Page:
Jack Owens made his presence felt when his outstanding talents helped Campbell College into the quarter-finals.
His power and pace have been rewarded with representation on the Irish under-19s and Ulster under-20s and his influence and that of Connor McIlmurray, another player involved in his third Schools' Cup campaign, was immense.
Packed with talent, they had other representative players like Phil Wood, Aaron Haigh, Elliott Boyd, Cameron Stewart, Jack Howard, Daniel Kealey as well as Kieran McIlmurray in their squad.
Campbell had already defeated the courageous Armagh side 18-0 a short time ago so always started the game as favourites. Coached by former Irish International Brain Robinson, Gareth Fry and John McKinney the team has progressed as the season has gone on. Their results at the start of the season were far from encouraging but they now appear to have peaked at the right time and with either Methody or Inst being eliminated in the next round they could well be making a reappearance at Ravenhill where the wide pitch would give their formidable three-quarters the opportunity to show their merits.
Constructive work by the Campbell pack set up the first try when they drove to their opponents 22. Following a number of phases Seb Heinrich crashed over. Armagh then maintained possession and fought back and were duly rewarded with a Matthew Hooks penalty.
Matthew Hogg and Mervyn Brown did their best but there was no way through.
Campbell had gained the better of the forward exchanges and another surge led to Jack Barry-Glendinning scoring for Owens to again add the points.
Armagh were called upon to defend stoutly against the strong running of Owens who, along with Paddy Park, kicked intelligently.
As the game continued Campbell relied on their pack in the poor conditions and made ground with a number of pick and goes.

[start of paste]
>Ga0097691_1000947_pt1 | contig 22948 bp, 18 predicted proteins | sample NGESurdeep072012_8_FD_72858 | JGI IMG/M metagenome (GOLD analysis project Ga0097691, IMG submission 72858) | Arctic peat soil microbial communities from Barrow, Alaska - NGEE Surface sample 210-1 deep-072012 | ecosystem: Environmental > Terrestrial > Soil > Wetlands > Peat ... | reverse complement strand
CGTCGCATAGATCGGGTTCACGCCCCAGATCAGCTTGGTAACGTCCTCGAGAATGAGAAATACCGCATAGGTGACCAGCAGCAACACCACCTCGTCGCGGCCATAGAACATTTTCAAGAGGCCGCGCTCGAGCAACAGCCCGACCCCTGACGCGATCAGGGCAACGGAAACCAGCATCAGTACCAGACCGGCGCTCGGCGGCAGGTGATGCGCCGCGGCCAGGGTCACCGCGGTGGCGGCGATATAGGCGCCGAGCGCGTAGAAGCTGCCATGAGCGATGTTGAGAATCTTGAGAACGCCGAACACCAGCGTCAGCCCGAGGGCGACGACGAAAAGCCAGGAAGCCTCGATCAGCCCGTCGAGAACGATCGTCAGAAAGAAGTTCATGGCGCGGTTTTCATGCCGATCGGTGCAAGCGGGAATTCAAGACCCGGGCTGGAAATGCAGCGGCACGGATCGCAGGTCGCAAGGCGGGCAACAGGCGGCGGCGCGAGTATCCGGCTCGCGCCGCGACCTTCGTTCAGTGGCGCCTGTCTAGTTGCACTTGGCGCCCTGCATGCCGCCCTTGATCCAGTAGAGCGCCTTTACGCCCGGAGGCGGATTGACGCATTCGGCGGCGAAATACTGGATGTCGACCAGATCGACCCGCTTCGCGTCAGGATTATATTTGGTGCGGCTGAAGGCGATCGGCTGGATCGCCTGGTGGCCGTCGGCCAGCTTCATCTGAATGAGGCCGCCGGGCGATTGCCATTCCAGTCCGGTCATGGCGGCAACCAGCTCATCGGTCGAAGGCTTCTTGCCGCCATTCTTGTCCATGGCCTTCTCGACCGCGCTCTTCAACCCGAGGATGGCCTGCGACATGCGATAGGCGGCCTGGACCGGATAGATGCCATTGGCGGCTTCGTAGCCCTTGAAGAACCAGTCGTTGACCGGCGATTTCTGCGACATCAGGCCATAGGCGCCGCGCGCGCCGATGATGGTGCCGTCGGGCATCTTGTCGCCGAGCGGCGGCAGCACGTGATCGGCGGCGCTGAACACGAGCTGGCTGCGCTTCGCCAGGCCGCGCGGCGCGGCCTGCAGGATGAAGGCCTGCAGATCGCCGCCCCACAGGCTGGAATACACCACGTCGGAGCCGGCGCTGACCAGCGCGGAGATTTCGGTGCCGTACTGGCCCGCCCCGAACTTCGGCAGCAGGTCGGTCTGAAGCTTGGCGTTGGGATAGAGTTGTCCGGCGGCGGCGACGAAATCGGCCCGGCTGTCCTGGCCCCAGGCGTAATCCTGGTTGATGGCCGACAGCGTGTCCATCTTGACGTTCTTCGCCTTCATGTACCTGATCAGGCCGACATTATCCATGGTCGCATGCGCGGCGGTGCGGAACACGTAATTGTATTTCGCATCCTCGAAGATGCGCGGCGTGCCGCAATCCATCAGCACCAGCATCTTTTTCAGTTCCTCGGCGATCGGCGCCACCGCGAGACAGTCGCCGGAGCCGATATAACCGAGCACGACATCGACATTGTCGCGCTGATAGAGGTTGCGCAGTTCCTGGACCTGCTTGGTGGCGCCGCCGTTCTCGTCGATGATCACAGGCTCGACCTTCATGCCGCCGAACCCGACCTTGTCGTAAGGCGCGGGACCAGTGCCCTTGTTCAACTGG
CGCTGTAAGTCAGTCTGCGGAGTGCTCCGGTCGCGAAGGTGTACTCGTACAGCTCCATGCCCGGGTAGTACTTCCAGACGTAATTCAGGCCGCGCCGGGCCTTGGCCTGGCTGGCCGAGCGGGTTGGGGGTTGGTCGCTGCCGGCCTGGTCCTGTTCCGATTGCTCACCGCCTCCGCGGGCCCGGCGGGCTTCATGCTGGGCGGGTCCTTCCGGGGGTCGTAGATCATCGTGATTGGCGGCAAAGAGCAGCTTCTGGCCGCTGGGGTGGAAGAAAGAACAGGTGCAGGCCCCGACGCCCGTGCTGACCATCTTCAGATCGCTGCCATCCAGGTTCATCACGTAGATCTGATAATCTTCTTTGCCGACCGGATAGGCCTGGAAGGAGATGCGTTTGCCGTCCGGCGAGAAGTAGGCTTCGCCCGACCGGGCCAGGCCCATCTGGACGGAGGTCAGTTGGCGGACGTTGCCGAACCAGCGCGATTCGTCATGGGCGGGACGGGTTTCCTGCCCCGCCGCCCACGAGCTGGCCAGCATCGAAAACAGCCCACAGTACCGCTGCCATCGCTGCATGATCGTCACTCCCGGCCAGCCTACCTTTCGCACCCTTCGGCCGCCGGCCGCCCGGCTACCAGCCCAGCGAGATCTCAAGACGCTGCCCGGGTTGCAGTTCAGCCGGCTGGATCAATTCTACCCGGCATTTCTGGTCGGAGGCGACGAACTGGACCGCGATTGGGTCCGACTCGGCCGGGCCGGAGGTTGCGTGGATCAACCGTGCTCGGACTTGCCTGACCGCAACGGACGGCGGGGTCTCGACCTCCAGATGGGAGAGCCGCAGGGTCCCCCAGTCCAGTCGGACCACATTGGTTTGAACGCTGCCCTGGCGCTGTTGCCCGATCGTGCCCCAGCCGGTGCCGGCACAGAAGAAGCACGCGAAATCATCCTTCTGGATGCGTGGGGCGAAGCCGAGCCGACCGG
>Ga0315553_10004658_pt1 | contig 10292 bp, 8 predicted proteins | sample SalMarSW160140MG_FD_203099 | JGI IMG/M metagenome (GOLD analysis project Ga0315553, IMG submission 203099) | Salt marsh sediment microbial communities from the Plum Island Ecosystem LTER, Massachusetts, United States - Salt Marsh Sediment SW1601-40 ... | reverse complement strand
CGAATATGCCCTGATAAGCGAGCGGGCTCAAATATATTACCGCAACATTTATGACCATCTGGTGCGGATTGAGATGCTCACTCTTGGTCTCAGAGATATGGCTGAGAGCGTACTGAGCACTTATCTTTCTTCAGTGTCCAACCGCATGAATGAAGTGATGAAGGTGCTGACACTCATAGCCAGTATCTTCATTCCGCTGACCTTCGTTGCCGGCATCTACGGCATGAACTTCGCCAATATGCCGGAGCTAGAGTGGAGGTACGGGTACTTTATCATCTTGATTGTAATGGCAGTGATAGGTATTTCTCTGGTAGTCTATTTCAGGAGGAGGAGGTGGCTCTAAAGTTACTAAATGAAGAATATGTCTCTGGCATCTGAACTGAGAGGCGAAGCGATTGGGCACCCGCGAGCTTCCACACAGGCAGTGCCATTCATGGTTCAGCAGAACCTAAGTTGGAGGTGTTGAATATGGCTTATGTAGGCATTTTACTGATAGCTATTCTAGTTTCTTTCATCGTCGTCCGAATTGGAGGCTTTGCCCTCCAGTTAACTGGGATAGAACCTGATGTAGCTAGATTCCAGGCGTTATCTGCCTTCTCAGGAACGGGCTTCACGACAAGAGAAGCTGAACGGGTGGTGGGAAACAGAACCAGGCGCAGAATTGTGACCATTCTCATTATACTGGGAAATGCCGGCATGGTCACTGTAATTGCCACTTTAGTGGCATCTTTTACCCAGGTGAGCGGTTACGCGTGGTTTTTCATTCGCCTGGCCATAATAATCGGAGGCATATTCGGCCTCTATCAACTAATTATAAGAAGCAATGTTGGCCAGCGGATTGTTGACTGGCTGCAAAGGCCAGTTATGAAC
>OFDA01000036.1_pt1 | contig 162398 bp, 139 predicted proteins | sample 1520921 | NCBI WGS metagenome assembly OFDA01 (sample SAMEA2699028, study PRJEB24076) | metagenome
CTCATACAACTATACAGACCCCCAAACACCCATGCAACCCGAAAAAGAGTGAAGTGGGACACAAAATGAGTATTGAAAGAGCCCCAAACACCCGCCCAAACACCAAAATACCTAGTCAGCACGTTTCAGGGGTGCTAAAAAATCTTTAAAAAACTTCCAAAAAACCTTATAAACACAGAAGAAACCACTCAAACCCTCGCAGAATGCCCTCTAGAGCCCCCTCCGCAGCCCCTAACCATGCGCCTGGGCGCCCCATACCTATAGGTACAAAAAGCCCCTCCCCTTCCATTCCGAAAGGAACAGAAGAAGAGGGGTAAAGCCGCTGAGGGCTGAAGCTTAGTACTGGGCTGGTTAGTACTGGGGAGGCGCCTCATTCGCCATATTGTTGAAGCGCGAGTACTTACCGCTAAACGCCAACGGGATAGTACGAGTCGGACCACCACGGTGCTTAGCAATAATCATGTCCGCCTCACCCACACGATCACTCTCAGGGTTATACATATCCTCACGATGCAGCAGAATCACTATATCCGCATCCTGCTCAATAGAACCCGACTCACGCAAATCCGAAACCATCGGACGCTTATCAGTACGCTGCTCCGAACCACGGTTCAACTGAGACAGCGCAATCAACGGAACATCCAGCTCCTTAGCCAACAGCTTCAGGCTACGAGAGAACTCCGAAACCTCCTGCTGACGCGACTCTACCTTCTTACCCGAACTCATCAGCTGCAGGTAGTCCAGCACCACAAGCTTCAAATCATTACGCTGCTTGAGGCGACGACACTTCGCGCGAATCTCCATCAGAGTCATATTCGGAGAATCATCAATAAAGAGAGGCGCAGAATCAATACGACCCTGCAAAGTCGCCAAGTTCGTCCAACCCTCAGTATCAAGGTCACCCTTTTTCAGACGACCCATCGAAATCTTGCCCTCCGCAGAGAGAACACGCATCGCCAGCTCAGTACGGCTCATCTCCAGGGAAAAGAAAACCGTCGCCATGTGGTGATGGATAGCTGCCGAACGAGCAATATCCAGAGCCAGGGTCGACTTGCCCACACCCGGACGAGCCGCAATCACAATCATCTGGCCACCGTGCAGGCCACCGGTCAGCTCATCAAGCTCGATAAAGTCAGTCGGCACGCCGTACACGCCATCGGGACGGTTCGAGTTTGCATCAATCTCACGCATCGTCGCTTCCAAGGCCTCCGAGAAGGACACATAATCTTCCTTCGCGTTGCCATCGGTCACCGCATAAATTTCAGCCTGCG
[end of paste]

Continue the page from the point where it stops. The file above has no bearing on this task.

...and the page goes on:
Barry-Glendinning exerted his strength to cross for his second try which Owens goaled to put the home side 21-3 ahead. With 10 minutes remaining a rolling maul pushed Armagh back and allowed Connor McIlmurray to dive over for the fourth converted try.
“We had the wind in our favour in the second half,” observed Fry. “We kept up our momentum and they may have been in our 22 only once or twice in that period but never really threatened our line.
“I thought Jack Owens contributed a lot as usual but flanker Aaron Haigh also showed up well and Robert Norwood in the second row was immense. Phil Wood was an excellent link at scrum-half but all the backs contributed to the victory.”
Another former Irish International Kenny Hooks, the Armagh coach was obviously disappointed.
“We didn't do ourselves justice. We were always chasing and they didn't allow us to play. On occasions we looked like scoring but there were too many unenforced errors whereas they were clinical.
“They had very workmanlike forwards and their backs had plenty of talent as Brian Robinson coaches them well.
“Our captain Neil Lutton played his part and the back row of James Johnston, James Irvine and Jonathan Morton tackled hard. I feel we held our own in the scrums but with home advantage and an earlier win they were confident from the start.”